With Time, Turkish F-35 Ouster Won’t Hurt; Lockheed Focusing on Sustainment

Lockheed Martin doesn’t expect major hiccups in F-35 deliveries or cost due to the divorce of Turkey from the multinational fighter partnership, company aeronautics executive Vice President Michele Evans said June 13. Evans said the company is constantly looking for alternative sources in case of unexpected interruptions, and there should be little effect on the program given an unhurried Turkish exit. Read the full story by John A. Tirpak.

Trump Displays Proposed Paint Job for Next Air Force One

President Donald Trump unveiled his plan for the livery of the next Air Force One during a June 13 television interview, though it may need Congressional approval. During an interview with ABC News, Trump showed a piece of paper with the proposed redesigned paint scheme for the presidential aircraft. Unlike the light blue and chrome livery of the current VC-25A, the VC-25B would be blue on its bottom, with a red strike and a white top half. The interview came one day after the House Armed Services Committee, during its markup of the fiscal 2020 defense policy bill, voted to restrict the paint scheme, interiors, and livery of the VC-25B without Congressional approval. Read the full story by Brian Everstine.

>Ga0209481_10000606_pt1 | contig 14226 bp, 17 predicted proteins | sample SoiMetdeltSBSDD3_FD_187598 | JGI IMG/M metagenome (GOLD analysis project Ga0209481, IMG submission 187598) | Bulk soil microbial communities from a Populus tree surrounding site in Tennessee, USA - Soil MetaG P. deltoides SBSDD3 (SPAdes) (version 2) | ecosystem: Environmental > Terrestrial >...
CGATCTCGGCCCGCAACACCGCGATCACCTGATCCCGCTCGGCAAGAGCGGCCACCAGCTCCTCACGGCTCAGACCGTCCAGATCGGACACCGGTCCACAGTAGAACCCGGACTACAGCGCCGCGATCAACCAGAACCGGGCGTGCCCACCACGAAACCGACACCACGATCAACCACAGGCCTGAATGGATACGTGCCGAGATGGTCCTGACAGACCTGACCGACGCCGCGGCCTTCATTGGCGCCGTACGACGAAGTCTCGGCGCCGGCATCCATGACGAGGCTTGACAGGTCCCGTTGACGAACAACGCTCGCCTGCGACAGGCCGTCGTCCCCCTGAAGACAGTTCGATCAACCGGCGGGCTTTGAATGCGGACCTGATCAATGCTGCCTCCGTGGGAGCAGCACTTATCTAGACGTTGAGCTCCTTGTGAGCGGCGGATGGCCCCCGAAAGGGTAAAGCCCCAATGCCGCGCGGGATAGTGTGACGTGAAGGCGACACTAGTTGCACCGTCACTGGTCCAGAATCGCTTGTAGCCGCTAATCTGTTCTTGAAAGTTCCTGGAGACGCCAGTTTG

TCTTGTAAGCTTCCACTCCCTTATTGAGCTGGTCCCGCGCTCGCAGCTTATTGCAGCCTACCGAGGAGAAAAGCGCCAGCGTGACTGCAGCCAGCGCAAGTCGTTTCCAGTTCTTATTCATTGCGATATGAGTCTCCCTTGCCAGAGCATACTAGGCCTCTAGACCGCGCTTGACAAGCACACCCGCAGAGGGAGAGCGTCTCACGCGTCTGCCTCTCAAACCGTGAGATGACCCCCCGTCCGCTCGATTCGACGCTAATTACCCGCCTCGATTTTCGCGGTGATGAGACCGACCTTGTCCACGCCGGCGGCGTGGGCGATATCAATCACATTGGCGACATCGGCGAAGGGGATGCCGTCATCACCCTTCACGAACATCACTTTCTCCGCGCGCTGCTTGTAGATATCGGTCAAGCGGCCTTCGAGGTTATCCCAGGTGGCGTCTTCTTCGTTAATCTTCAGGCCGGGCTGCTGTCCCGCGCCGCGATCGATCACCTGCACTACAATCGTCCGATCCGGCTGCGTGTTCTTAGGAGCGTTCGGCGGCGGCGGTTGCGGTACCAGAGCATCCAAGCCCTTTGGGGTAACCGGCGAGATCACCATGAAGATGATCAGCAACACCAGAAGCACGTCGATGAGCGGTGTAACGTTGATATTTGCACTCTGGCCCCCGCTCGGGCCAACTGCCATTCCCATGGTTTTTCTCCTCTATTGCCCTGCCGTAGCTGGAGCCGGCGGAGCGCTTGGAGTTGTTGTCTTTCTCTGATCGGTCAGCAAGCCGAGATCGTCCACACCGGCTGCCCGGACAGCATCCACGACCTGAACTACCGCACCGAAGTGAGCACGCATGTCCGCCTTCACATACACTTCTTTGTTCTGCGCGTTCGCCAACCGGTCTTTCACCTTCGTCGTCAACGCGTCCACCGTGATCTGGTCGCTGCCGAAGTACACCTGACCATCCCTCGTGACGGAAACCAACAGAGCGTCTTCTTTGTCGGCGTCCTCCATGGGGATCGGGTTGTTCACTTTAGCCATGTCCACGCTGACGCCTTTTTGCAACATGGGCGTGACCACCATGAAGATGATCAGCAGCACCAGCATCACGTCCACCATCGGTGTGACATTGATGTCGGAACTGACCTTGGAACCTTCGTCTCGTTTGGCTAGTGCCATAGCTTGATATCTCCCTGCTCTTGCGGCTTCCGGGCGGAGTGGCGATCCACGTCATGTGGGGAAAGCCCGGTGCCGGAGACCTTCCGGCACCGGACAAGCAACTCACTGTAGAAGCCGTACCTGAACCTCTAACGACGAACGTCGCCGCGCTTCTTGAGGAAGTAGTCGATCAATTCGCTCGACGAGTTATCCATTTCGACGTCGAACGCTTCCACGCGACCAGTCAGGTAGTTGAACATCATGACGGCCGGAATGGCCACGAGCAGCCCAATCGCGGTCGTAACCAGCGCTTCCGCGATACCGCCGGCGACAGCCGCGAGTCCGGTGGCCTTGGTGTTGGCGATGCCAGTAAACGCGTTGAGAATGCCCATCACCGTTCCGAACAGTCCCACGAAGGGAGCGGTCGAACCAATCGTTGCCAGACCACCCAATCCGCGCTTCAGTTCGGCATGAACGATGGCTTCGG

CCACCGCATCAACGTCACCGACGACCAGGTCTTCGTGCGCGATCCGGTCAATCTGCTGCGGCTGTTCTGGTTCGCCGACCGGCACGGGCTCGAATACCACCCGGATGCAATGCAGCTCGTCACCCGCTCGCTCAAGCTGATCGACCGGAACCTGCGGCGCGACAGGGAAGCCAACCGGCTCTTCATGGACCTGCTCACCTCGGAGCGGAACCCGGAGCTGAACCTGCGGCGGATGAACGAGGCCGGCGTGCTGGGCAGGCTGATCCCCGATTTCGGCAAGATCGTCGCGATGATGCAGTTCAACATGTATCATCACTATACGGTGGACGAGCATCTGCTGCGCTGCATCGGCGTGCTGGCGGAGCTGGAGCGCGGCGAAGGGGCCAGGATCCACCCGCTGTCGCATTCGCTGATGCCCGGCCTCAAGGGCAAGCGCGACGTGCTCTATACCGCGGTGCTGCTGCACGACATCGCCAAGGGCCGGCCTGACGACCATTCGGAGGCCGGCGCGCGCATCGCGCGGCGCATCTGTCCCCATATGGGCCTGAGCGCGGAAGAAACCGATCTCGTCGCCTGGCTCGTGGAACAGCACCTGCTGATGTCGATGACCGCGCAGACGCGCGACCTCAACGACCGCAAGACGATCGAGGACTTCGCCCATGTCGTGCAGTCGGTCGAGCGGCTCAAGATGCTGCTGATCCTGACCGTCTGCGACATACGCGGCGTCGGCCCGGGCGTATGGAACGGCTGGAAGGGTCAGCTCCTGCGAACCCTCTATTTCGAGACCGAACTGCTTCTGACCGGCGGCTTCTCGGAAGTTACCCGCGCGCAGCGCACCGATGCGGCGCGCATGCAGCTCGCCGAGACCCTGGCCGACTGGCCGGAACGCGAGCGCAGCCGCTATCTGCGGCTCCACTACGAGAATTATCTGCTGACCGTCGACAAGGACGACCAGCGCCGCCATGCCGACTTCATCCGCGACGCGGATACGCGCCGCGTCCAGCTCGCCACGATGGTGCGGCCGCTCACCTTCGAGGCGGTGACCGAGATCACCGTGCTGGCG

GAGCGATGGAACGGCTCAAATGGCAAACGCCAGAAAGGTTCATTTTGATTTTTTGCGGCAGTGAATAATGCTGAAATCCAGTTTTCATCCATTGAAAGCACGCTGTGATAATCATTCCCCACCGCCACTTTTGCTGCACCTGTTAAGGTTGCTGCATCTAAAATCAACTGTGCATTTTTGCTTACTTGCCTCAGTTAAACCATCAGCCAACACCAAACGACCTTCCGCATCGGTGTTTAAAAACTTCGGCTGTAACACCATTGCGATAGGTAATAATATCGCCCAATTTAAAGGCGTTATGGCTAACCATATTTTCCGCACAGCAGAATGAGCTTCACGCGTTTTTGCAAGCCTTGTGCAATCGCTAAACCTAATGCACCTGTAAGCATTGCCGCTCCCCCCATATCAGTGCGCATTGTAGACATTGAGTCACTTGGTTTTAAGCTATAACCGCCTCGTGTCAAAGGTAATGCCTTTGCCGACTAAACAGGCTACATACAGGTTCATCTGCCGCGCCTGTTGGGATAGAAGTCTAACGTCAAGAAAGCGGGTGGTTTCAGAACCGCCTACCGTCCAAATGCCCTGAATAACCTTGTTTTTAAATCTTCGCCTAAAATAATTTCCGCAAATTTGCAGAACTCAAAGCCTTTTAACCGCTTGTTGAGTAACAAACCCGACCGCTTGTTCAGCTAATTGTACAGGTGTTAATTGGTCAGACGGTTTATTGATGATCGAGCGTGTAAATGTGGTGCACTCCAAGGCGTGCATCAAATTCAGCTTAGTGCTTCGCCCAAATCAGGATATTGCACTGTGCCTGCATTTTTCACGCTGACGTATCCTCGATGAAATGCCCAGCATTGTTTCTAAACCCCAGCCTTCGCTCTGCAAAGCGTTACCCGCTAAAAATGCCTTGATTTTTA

Space Command Chief Nominee Moves to Senate Floor

The Senate Armed Services Committee on June 12 voted to confirm Gen. Jay Raymond as head of the revived US Space Command and reapproved him to lead Air Force Space Command, according to a SASC press release. His nomination now heads to the full Senate for approval. The Trump administration decided to stand up US Space Command as a unified combatant command with a singular focus on space warfighting. If a Space Force is created using the Senate’s proposed language, Raymond would simultaneously lead both the combatant command and the new organization within the Air Force for one year. The House Armed Services Committee does not include similar language. Raymond took the helm at AFSPC in October 2016. —Rachel S. Cohen